At the mouth of the river, he discovers that the surface of the lake is covered by ice all the way to the humped dark hills on the opposite shore. The coyote has lived four winters and never before seen the lake completely locked in ice. Under the flat, metallic-looking sheet, he can hear the still-liquid water shifting, the waves a deep bass echo beneath the reflected moonlight. In the west, he notes the dull orange lights of the city; in the north, a white glow, almost cloud-like: a ghost of the northern lights.
In the fresh snow, he finds paired, wan tracks where a mouse ventured onto the ice. Further along the shore are more mouse tracks. Silly creatures: what do they expect to find in that frozen wasteland? Why would they leave the protection of deep snow, tunnels, shadows, and brush for the unknown, naked, stark ice: no food, no shelter, no protection? Each individual mouse is not old enough to remember summer, to remember ice, to remember cold and winter. Do they understand danger? Do they yearn for adventure, for the unknown, to discover something new after months of confinement in the same snow tunnels? In an easy trot, the predator follows one set of mouse tracks over the ice. Whatever thoughts or dreams compelled the mouse to abandon his home and head out onto the ice will be extinguished by one snap of the coyote's jaws.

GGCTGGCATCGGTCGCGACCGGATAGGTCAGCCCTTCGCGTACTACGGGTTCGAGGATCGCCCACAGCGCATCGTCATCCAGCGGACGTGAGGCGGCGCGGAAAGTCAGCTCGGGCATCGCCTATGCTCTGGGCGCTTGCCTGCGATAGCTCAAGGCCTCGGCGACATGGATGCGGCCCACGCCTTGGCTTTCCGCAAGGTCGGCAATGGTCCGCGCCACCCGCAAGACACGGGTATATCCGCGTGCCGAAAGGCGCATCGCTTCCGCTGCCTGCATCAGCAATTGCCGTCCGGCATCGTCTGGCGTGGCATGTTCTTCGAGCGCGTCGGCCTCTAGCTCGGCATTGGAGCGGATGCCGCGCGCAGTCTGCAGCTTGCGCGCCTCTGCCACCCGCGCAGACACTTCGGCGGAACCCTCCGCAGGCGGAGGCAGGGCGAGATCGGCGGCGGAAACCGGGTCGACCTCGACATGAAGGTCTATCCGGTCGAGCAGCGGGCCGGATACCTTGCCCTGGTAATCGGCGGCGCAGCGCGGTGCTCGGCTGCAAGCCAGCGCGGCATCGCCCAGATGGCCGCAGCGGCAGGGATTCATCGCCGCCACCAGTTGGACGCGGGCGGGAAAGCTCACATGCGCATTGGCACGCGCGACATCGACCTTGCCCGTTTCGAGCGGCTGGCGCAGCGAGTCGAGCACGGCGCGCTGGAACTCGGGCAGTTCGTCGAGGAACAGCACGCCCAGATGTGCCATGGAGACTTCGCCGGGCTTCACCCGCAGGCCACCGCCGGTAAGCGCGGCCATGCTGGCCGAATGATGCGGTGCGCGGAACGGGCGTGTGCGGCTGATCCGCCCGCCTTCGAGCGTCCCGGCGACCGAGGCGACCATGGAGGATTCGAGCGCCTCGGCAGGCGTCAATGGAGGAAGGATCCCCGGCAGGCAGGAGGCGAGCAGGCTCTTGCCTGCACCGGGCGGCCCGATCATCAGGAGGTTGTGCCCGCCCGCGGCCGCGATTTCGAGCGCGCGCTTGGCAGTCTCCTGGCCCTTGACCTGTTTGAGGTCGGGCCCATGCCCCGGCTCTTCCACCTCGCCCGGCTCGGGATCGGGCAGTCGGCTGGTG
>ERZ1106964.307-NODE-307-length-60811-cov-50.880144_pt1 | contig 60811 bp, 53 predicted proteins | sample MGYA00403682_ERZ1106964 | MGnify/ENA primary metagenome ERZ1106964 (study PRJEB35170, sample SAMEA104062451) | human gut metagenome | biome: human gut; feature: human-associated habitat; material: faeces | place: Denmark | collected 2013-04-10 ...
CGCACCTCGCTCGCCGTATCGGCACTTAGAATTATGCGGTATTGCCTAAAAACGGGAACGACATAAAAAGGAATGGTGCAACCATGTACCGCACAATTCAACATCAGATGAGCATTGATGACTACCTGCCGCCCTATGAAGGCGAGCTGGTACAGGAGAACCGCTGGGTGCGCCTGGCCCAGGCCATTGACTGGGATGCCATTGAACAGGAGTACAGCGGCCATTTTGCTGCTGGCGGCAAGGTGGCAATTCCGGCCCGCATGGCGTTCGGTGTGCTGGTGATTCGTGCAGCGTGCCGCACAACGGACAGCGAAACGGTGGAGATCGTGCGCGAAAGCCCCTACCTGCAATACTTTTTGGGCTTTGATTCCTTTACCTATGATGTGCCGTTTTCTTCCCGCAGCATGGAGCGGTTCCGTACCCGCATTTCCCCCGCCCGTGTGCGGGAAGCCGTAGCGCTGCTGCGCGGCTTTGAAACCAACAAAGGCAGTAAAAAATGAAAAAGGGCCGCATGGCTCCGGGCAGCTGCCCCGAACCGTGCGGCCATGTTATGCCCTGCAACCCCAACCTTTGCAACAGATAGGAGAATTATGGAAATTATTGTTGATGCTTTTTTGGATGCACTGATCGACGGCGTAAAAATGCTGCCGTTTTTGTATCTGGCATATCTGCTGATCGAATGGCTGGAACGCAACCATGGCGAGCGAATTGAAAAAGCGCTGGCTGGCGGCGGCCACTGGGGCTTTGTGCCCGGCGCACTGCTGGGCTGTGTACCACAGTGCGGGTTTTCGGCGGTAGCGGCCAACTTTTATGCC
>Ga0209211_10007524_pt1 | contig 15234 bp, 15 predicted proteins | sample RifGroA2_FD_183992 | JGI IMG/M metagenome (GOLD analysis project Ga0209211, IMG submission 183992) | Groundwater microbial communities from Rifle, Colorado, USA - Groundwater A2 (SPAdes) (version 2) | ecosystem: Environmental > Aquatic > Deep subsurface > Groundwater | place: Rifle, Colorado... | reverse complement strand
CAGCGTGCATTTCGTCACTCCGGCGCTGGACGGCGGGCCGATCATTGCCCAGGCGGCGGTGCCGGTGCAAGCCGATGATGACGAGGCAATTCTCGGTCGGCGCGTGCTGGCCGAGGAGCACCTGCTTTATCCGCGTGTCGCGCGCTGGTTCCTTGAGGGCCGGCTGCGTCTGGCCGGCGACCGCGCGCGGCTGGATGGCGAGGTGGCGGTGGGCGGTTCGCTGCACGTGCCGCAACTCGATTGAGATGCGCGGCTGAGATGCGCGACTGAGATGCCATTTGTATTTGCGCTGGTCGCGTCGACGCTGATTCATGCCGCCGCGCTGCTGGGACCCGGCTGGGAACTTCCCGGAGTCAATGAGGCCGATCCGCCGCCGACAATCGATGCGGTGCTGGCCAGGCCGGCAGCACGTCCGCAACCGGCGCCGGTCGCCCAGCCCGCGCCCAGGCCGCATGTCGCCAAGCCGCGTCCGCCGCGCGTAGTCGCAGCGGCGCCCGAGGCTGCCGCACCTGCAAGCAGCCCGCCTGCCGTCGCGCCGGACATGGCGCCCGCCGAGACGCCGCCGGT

Under the hunger moon, behind a plate glass window in the artificial warmth of a human house, a yellow dog wakes, searches the shadows beneath the Scotch pine and cedar along the river until he locates the slender gray ghost of a deer. The dog's eyes narrow as he watches the deer pick its way along the beaten path to the little roofed platform where the man piles corn every afternoon. The dog has not seen deer often this winter: since the first snow fell heavy and deep a couple months ago, the deer virtually disappeared from the area. Just recently they have returned, and every night the dogs sees ten or twelve of them slinking past the cedar tree in front of the river.
Last year the deer came later in the winter, when the nights were shorter. The dog -- a puppy then -- barked at every shadow he saw, but the humans didn't appreciate his vigilance. He now watches mute as each deer floats past the window. Maybe next winter he will join his companion dog, older and perhaps wiser, sleeping undisturbed in a room with no view to the outside. But for now, the yellow dog that is barely an adult watches without barking as the deer file past in the night under the hunger moon.
Causes Louise Young Supports
articulation of indigenous rights (organization: Cultural Survival)
sustainable, renewable, and independent energy sources